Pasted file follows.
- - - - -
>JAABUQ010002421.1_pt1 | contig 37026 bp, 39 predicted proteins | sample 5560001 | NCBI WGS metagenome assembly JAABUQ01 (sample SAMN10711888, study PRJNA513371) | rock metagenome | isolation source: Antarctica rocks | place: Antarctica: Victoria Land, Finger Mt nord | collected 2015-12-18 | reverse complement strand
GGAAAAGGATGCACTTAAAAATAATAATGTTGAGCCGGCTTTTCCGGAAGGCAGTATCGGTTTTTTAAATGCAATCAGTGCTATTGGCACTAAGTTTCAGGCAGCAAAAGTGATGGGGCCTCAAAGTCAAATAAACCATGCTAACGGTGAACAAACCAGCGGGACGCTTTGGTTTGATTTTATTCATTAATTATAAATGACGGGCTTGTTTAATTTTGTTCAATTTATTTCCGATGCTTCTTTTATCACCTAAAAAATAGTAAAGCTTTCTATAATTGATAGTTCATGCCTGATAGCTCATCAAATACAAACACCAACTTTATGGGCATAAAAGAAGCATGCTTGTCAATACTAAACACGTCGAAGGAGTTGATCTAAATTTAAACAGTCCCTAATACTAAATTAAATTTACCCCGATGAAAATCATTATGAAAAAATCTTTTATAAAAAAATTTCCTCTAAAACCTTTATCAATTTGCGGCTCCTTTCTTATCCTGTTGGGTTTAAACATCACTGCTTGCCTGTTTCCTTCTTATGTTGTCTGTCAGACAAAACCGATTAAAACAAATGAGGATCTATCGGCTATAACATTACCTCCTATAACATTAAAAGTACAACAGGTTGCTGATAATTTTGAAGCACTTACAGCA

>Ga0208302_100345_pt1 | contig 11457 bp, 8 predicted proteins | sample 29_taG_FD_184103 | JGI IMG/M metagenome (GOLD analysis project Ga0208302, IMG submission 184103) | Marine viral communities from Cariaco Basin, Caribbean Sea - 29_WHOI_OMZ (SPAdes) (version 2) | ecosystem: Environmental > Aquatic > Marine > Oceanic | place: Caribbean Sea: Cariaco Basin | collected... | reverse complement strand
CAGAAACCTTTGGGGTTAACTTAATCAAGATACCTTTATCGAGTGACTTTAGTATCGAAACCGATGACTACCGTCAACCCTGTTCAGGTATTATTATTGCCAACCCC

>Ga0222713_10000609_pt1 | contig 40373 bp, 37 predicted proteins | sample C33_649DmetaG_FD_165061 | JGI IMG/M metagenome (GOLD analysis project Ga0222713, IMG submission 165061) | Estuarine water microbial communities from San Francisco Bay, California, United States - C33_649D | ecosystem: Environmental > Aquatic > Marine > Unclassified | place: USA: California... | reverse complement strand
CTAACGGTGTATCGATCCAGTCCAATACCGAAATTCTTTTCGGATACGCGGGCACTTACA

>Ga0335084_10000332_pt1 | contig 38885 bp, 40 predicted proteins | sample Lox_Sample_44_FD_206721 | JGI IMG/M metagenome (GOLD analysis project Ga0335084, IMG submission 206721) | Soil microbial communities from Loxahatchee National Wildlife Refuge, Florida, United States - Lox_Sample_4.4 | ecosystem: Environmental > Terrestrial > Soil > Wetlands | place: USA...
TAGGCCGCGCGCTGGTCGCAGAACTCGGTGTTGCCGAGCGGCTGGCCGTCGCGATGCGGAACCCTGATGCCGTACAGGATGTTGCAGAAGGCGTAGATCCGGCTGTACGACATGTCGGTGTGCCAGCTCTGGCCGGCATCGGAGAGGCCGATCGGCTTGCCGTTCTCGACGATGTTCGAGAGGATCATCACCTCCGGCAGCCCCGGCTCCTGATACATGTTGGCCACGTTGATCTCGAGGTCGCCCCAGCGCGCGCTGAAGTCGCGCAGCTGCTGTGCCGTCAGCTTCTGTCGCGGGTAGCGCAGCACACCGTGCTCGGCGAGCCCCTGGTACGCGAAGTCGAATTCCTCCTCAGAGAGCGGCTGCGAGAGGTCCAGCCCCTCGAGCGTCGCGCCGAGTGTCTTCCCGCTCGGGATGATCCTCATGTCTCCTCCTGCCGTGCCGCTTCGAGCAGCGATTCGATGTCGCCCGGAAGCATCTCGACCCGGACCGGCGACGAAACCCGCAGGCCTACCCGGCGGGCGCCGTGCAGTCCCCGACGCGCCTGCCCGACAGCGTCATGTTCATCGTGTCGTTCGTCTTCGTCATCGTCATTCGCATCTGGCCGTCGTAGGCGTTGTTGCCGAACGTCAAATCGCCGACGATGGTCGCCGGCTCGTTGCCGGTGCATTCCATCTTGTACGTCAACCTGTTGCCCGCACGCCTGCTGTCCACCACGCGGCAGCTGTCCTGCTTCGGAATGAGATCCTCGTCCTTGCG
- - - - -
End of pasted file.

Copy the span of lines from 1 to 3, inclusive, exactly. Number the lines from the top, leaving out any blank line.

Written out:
>JAABUQ010002421.1_pt1 | contig 37026 bp, 39 predicted proteins | sample 5560001 | NCBI WGS metagenome assembly JAABUQ01 (sample SAMN10711888, study PRJNA513371) | rock metagenome | isolation source: Antarctica rocks | place: Antarctica: Victoria Land, Finger Mt nord | collected 2015-12-18 | reverse complement strand
GGAAAAGGATGCACTTAAAAATAATAATGTTGAGCCGGCTTTTCCGGAAGGCAGTATCGGTTTTTTAAATGCAATCAGTGCTATTGGCACTAAGTTTCAGGCAGCAAAAGTGATGGGGCCTCAAAGTCAAATAAACCATGCTAACGGTGAACAAACCAGCGGGACGCTTTGGTTTGATTTTATTCATTAATTATAAATGACGGGCTTGTTTAATTTTGTTCAATTTATTTCCGATGCTTCTTTTATCACCTAAAAAATAGTAAAGCTTTCTATAATTGATAGTTCATGCCTGATAGCTCATCAAATACAAACACCAACTTTATGGGCATAAAAGAAGCATGCTTGTCAATACTAAACACGTCGAAGGAGTTGATCTAAATTTAAACAGTCCCTAATACTAAATTAAATTTACCCCGATGAAAATCATTATGAAAAAATCTTTTATAAAAAAATTTCCTCTAAAACCTTTATCAATTTGCGGCTCCTTTCTTATCCTGTTGGGTTTAAACATCACTGCTTGCCTGTTTCCTTCTTATGTTGTCTGTCAGACAAAACCGATTAAAACAAATGAGGATCTATCGGCTATAACATTACCTCCTATAACATTAAAAGTACAACAGGTTGCTGATAATTTTGAAGCACTTACAGCA

>Ga0208302_100345_pt1 | contig 11457 bp, 8 predicted proteins | sample 29_taG_FD_184103 | JGI IMG/M metagenome (GOLD analysis project Ga0208302, IMG submission 184103) | Marine viral communities from Cariaco Basin, Caribbean Sea - 29_WHOI_OMZ (SPAdes) (version 2) | ecosystem: Environmental > Aquatic > Marine > Oceanic | place: Caribbean Sea: Cariaco Basin | collected... | reverse complement strand